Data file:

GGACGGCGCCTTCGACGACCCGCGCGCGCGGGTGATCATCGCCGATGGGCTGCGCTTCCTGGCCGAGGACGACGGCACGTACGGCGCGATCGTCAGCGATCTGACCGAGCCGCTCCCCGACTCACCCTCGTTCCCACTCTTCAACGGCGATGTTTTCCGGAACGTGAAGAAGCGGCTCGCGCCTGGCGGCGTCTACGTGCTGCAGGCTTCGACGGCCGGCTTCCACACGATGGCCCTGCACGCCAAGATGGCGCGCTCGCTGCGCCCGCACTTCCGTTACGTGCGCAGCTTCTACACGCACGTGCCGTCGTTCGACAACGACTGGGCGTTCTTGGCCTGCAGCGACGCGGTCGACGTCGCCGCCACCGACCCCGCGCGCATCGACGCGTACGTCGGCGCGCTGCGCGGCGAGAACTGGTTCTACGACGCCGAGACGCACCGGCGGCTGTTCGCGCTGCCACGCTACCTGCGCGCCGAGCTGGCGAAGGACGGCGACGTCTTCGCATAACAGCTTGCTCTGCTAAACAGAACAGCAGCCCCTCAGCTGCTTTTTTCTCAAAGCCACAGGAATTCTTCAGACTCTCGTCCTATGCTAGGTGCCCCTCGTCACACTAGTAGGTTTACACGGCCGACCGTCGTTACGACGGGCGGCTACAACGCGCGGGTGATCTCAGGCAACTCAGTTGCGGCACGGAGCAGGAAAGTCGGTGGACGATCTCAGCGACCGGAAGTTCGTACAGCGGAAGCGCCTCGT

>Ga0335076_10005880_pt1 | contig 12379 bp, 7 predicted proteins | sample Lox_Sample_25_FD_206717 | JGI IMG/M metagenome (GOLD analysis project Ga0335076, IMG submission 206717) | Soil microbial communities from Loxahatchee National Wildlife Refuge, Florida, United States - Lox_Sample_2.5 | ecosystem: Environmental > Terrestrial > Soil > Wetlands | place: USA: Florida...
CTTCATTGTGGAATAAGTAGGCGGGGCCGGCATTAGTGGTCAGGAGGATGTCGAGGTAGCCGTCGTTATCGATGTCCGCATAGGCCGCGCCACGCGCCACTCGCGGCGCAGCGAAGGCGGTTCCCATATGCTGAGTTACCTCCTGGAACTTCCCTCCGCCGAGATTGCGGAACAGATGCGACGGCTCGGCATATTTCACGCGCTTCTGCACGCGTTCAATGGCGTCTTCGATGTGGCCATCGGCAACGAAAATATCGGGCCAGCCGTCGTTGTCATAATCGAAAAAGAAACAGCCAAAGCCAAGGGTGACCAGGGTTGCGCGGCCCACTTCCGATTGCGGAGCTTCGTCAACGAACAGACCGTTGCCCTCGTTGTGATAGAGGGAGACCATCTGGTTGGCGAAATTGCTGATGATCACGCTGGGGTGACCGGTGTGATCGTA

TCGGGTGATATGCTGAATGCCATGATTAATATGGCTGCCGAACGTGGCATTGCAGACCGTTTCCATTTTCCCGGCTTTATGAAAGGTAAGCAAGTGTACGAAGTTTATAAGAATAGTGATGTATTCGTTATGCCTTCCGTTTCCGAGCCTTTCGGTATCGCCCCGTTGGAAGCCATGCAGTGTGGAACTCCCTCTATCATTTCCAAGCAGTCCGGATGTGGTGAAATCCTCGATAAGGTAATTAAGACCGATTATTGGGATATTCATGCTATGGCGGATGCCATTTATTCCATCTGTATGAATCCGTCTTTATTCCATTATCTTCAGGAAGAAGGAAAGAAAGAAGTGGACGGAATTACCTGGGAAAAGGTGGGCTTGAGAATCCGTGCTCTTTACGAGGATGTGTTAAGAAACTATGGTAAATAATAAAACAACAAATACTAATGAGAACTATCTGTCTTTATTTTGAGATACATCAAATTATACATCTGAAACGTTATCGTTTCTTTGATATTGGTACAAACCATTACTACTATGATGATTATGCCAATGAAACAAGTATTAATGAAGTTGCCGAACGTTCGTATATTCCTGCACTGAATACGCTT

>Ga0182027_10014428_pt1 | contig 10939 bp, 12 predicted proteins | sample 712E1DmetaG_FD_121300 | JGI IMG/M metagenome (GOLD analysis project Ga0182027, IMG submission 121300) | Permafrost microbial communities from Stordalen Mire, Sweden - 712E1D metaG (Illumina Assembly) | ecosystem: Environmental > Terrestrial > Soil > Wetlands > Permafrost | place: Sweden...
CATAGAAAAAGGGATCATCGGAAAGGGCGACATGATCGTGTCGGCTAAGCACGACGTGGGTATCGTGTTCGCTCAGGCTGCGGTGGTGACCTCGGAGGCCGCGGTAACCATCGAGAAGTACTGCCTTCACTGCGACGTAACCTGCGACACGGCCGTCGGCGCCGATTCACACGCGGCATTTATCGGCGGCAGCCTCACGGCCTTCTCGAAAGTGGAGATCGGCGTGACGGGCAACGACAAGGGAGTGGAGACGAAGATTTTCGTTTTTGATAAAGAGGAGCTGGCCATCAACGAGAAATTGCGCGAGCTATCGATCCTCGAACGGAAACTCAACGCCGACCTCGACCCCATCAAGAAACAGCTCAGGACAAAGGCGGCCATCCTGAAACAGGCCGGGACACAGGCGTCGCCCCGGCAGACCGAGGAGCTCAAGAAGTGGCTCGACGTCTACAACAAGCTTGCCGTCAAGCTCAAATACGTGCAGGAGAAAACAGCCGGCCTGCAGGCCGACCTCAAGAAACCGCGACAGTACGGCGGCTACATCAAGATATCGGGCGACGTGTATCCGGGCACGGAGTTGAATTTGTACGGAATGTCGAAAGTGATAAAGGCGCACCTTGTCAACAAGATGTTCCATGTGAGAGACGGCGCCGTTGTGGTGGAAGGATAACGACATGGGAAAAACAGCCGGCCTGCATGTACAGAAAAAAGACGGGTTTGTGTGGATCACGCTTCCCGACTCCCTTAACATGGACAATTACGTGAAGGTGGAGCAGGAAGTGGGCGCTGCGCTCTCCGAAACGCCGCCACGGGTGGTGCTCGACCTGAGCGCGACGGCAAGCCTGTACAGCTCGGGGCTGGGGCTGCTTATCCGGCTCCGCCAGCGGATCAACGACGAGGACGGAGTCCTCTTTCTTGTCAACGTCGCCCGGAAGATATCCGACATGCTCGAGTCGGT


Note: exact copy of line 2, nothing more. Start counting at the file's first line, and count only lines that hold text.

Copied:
>Ga0335076_10005880_pt1 | contig 12379 bp, 7 predicted proteins | sample Lox_Sample_25_FD_206717 | JGI IMG/M metagenome (GOLD analysis project Ga0335076, IMG submission 206717) | Soil microbial communities from Loxahatchee National Wildlife Refuge, Florida, United States - Lox_Sample_2.5 | ecosystem: Environmental > Terrestrial > Soil > Wetlands | place: USA: Florida...